You could tell from the droning that the planes were flying very low, throwing bombs here and there, with the always incorrect aim that would only serve to cause regrettable damage, without any military utility.
Mons and the Borinage are bombed several times in October 1918. One raid, on Quaregnon, lands on farmers and breeders complying with a requisition for horses for the German army: the spectacle is frightening, dozens of cadavers of men and horses lying here and there in the midst of the wounded. Another raid, on Mons, spreads destruction in the town centre and kills eight people. The honorary notary Adolphe Hambye, who had previously applauded Allied bombardments, then vents his exasperation after these murderous episodes: "The Allied aviators haven't come today. They've probably recognised that their visits are more harmful to us than useful. In fact, each time that they come to drop bombs on us, they only cause more victims and regrettable damage" . But the break is only brief, and the strikes resume with renewed vigour until the armistice. On 5 November, Hambye writes again: "The visits from Allied aircraft caused a truly frightening thunder of artillery. The one at 11 PM, that lasted for at least 3 quarters of an hour, spread alarm throughout our horrified population. You could tell from the droning that the planes were flying very low, throwing bombs here and there, with the always incorrect aim that would only serve to cause regrettable damage, without any military utility." . Just like Mons, every community for which the front is getting closer is therefore visited in October and/or November 1918 : Chimay, for example, has its train station bombed. The city of Châtelet, for its part, is bombed three times from the air in November 1918, including twice just on the 4th. The result is the deaths of 10 or so civilians and an equal number of wounded, for only two or three German victims. The neighbouring community of Châtelineau laments several wounded, one of whom later dies. Certain more distant railway hubs suffer the same fate: this is the case of the city of Namur, bombed several times in the last week of the war. Once again, the raids targeting bridges and railways kill civilians.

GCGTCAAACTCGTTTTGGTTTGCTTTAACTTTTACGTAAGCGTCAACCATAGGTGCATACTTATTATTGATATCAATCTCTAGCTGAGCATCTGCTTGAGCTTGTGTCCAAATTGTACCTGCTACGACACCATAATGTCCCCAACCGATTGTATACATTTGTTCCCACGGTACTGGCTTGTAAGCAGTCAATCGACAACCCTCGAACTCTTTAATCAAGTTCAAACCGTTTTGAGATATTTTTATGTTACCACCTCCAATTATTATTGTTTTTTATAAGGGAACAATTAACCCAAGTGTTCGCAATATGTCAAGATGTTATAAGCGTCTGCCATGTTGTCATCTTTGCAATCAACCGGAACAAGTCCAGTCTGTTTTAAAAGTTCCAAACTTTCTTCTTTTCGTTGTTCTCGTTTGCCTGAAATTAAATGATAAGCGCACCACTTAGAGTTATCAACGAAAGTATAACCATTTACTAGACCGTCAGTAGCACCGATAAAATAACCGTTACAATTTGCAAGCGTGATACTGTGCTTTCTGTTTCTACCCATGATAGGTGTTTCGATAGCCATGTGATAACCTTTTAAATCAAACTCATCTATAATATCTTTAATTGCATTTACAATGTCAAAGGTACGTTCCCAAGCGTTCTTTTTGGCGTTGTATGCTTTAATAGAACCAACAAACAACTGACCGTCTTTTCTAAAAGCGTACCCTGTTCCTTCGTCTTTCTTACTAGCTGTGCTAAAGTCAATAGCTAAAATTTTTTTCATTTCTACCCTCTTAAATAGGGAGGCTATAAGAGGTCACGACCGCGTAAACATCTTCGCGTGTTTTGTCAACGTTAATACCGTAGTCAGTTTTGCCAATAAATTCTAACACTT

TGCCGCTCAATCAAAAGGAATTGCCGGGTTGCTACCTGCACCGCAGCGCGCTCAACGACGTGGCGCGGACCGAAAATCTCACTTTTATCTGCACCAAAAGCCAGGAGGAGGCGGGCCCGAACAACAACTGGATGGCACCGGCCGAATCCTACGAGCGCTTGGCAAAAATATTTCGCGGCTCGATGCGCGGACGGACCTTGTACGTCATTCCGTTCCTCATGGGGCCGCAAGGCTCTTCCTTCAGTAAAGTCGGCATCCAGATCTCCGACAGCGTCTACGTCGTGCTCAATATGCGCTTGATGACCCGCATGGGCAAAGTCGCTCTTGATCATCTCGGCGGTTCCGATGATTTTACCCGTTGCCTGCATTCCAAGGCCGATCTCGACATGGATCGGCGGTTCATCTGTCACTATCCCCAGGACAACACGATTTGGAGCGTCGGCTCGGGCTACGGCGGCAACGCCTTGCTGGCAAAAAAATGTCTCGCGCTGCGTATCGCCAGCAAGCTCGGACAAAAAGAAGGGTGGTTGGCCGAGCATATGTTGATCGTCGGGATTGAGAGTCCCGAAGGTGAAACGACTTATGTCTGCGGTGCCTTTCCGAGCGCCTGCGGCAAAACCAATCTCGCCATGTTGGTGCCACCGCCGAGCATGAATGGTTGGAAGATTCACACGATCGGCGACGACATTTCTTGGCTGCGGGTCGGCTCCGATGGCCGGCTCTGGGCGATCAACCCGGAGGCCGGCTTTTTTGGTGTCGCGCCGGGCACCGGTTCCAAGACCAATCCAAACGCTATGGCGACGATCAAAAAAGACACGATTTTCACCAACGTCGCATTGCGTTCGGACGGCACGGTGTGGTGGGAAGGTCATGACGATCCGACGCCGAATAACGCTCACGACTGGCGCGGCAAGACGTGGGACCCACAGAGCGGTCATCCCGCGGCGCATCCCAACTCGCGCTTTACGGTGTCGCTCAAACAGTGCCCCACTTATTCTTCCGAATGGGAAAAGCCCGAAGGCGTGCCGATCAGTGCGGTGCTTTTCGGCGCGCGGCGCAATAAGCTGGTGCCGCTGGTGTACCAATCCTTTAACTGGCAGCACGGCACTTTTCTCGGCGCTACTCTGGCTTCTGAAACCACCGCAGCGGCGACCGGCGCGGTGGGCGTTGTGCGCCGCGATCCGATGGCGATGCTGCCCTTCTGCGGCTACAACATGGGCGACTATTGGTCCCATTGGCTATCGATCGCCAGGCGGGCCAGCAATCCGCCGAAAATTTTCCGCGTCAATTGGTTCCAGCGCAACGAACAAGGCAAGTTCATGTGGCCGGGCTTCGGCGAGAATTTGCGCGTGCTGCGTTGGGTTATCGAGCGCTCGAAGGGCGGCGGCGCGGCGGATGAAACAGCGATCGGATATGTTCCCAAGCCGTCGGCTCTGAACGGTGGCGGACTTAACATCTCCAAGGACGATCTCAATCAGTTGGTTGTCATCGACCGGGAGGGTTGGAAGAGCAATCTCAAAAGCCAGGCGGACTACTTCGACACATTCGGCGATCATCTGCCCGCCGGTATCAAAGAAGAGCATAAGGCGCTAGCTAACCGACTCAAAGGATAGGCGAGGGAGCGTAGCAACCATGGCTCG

The liberation will temporarily remove these images from the collective memory of the Belgians. Between the joy of being liberated and the deserved gratitude for Allied soldiers, little room is left for bad memories. Such memories are therefore totally absent from the war diaries touched up after the conflict, and can only be uncovered in the newspapers from each day that have not been altered. One really has to wonder if the Belgian families who lost loved ones during Allied bombardments were able to share in the joy of the victory with their neighbours. Moreover, the experiences of civilians during bombardments in the Great War raise a number of questions that are every bit as current 100 years later. During the First Gulf War, the aerial strikes were only "surgical" on television screens. One hundred years after history's first aerial bombardment, Tripoli was again bombed in 2011. These days, drones fly day and night and, from time to time, spread death in the name of the battle against terrorism. How many civilian victims can be killed in order to reach one target? Is the destruction of this target legally or morally justifiable? It is useful both from a tactical and strategic viewpoint? There isn't only one right answer to these questions, but asking them isn't useless.